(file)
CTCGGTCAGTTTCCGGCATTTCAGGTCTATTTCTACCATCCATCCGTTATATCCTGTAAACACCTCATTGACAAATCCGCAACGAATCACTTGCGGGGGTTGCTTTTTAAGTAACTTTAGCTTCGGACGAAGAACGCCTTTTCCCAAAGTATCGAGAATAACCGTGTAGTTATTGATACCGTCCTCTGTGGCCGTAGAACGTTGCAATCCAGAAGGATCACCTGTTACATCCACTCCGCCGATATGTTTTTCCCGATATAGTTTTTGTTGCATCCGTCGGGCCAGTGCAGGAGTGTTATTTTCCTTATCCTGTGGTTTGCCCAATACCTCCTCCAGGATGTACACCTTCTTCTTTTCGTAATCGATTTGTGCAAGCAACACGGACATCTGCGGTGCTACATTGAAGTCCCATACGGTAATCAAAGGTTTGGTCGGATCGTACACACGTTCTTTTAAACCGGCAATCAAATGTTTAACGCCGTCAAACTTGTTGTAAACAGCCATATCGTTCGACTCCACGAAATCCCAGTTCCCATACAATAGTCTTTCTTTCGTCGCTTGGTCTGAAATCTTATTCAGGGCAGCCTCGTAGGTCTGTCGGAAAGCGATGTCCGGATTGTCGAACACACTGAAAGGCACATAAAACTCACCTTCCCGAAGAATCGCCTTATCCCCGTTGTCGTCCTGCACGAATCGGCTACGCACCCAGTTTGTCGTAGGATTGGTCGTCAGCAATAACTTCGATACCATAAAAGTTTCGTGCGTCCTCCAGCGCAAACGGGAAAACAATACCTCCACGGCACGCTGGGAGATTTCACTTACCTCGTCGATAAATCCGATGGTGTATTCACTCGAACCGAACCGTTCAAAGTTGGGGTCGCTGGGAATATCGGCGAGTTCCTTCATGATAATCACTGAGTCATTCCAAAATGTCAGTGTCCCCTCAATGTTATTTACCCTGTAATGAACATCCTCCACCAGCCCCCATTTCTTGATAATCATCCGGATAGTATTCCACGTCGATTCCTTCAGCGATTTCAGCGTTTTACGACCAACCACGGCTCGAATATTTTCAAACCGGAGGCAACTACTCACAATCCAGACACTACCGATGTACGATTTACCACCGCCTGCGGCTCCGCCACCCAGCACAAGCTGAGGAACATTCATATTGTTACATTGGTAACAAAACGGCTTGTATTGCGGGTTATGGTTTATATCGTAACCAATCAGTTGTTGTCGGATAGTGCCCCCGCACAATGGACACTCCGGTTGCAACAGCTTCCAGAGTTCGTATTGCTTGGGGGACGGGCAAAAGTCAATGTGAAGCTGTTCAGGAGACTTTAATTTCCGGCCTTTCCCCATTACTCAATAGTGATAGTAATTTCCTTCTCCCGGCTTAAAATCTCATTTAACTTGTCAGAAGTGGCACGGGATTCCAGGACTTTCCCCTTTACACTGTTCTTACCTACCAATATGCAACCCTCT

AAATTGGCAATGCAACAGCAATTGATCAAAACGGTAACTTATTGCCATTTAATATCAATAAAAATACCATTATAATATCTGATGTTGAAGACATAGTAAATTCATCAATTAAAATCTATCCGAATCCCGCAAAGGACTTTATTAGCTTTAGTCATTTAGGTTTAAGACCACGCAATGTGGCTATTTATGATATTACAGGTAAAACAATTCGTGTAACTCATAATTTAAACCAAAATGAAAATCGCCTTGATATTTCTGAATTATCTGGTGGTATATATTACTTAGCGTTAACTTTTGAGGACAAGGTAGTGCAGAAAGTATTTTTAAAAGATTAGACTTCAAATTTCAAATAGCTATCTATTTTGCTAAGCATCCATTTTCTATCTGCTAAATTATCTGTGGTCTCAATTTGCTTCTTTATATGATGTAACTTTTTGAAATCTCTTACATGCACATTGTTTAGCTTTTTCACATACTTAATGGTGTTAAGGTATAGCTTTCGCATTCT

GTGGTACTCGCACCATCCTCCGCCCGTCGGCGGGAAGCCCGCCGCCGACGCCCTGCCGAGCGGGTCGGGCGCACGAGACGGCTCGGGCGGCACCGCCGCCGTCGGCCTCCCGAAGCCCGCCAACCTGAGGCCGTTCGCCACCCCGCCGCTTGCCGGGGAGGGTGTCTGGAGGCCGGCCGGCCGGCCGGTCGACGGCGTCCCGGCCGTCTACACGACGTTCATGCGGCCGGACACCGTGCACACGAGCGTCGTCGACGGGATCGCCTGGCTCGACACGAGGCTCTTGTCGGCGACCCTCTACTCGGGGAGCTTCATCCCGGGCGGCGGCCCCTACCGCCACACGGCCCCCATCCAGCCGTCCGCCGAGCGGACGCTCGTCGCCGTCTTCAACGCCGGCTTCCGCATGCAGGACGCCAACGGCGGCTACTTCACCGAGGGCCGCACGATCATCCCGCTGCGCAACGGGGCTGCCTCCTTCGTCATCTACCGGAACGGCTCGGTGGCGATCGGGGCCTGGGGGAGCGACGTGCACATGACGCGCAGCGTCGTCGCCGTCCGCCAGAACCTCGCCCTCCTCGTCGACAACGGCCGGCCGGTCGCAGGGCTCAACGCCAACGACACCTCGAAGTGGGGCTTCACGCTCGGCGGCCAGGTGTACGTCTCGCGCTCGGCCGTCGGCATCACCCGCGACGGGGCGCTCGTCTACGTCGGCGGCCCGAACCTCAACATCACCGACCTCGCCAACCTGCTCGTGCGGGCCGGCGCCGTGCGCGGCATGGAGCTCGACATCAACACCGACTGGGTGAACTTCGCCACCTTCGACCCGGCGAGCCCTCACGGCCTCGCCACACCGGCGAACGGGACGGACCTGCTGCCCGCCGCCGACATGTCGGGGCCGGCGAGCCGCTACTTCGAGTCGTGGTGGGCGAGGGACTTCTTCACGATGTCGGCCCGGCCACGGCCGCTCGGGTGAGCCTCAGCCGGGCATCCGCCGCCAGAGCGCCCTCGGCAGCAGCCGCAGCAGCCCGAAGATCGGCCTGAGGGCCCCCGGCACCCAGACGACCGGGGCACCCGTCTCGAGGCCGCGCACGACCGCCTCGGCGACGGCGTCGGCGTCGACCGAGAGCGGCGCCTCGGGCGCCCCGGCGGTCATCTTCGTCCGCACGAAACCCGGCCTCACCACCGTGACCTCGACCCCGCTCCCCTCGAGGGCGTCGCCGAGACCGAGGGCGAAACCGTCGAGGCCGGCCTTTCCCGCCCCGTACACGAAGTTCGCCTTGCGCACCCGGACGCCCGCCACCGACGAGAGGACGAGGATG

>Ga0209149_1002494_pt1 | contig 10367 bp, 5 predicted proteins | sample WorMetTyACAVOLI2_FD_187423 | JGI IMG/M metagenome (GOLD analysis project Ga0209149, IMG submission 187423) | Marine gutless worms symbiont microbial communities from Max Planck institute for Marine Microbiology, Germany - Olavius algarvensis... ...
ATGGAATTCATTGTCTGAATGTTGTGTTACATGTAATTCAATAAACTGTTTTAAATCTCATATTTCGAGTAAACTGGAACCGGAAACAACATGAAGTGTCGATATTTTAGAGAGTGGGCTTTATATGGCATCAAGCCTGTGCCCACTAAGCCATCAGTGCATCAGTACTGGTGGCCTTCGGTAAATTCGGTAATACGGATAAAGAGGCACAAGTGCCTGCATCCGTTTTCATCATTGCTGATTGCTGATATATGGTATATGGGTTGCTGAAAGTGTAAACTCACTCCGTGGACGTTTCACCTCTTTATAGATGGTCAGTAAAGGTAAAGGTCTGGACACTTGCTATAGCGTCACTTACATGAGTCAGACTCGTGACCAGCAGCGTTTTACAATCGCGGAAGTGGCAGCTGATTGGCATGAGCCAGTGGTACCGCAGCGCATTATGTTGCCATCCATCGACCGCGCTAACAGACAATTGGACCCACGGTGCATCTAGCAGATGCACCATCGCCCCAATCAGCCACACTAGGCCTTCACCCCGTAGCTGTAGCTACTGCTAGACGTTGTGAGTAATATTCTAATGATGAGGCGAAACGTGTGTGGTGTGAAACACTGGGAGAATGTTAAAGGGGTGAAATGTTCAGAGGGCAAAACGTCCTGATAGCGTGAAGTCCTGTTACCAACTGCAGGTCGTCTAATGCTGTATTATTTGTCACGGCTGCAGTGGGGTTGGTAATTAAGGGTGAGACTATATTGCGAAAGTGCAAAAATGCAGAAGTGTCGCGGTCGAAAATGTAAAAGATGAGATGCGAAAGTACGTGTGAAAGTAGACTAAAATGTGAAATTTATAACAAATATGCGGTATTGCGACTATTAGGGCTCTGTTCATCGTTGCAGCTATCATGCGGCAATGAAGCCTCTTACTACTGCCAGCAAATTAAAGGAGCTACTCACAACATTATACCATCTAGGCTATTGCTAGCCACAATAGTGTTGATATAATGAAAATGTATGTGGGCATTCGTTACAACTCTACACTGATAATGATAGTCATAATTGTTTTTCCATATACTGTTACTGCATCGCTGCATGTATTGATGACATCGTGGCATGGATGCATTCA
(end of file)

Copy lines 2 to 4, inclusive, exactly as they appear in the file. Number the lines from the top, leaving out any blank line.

AAATTGGCAATGCAACAGCAATTGATCAAAACGGTAACTTATTGCCATTTAATATCAATAAAAATACCATTATAATATCTGATGTTGAAGACATAGTAAATTCATCAATTAAAATCTATCCGAATCCCGCAAAGGACTTTATTAGCTTTAGTCATTTAGGTTTAAGACCACGCAATGTGGCTATTTATGATATTACAGGTAAAACAATTCGTGTAACTCATAATTTAAACCAAAATGAAAATCGCCTTGATATTTCTGAATTATCTGGTGGTATATATTACTTAGCGTTAACTTTTGAGGACAAGGTAGTGCAGAAAGTATTTTTAAAAGATTAGACTTCAAATTTCAAATAGCTATCTATTTTGCTAAGCATCCATTTTCTATCTGCTAAATTATCTGTGGTCTCAATTTGCTTCTTTATATGATGTAACTTTTTGAAATCTCTTACATGCACATTGTTTAGCTTTTTCACATACTTAATGGTGTTAAGGTATAGCTTTCGCATTCT

GTGGTACTCGCACCATCCTCCGCCCGTCGGCGGGAAGCCCGCCGCCGACGCCCTGCCGAGCGGGTCGGGCGCACGAGACGGCTCGGGCGGCACCGCCGCCGTCGGCCTCCCGAAGCCCGCCAACCTGAGGCCGTTCGCCACCCCGCCGCTTGCCGGGGAGGGTGTCTGGAGGCCGGCCGGCCGGCCGGTCGACGGCGTCCCGGCCGTCTACACGACGTTCATGCGGCCGGACACCGTGCACACGAGCGTCGTCGACGGGATCGCCTGGCTCGACACGAGGCTCTTGTCGGCGACCCTCTACTCGGGGAGCTTCATCCCGGGCGGCGGCCCCTACCGCCACACGGCCCCCATCCAGCCGTCCGCCGAGCGGACGCTCGTCGCCGTCTTCAACGCCGGCTTCCGCATGCAGGACGCCAACGGCGGCTACTTCACCGAGGGCCGCACGATCATCCCGCTGCGCAACGGGGCTGCCTCCTTCGTCATCTACCGGAACGGCTCGGTGGCGATCGGGGCCTGGGGGAGCGACGTGCACATGACGCGCAGCGTCGTCGCCGTCCGCCAGAACCTCGCCCTCCTCGTCGACAACGGCCGGCCGGTCGCAGGGCTCAACGCCAACGACACCTCGAAGTGGGGCTTCACGCTCGGCGGCCAGGTGTACGTCTCGCGCTCGGCCGTCGGCATCACCCGCGACGGGGCGCTCGTCTACGTCGGCGGCCCGAACCTCAACATCACCGACCTCGCCAACCTGCTCGTGCGGGCCGGCGCCGTGCGCGGCATGGAGCTCGACATCAACACCGACTGGGTGAACTTCGCCACCTTCGACCCGGCGAGCCCTCACGGCCTCGCCACACCGGCGAACGGGACGGACCTGCTGCCCGCCGCCGACATGTCGGGGCCGGCGAGCCGCTACTTCGAGTCGTGGTGGGCGAGGGACTTCTTCACGATGTCGGCCCGGCCACGGCCGCTCGGGTGAGCCTCAGCCGGGCATCCGCCGCCAGAGCGCCCTCGGCAGCAGCCGCAGCAGCCCGAAGATCGGCCTGAGGGCCCCCGGCACCCAGACGACCGGGGCACCCGTCTCGAGGCCGCGCACGACCGCCTCGGCGACGGCGTCGGCGTCGACCGAGAGCGGCGCCTCGGGCGCCCCGGCGGTCATCTTCGTCCGCACGAAACCCGGCCTCACCACCGTGACCTCGACCCCGCTCCCCTCGAGGGCGTCGCCGAGACCGAGGGCGAAACCGTCGAGGCCGGCCTTTCCCGCCCCGTACACGAAGTTCGCCTTGCGCACCCGGACGCCCGCCACCGACGAGAGGACGAGGATG

>Ga0209149_1002494_pt1 | contig 10367 bp, 5 predicted proteins | sample WorMetTyACAVOLI2_FD_187423 | JGI IMG/M metagenome (GOLD analysis project Ga0209149, IMG submission 187423) | Marine gutless worms symbiont microbial communities from Max Planck institute for Marine Microbiology, Germany - Olavius algarvensis... ...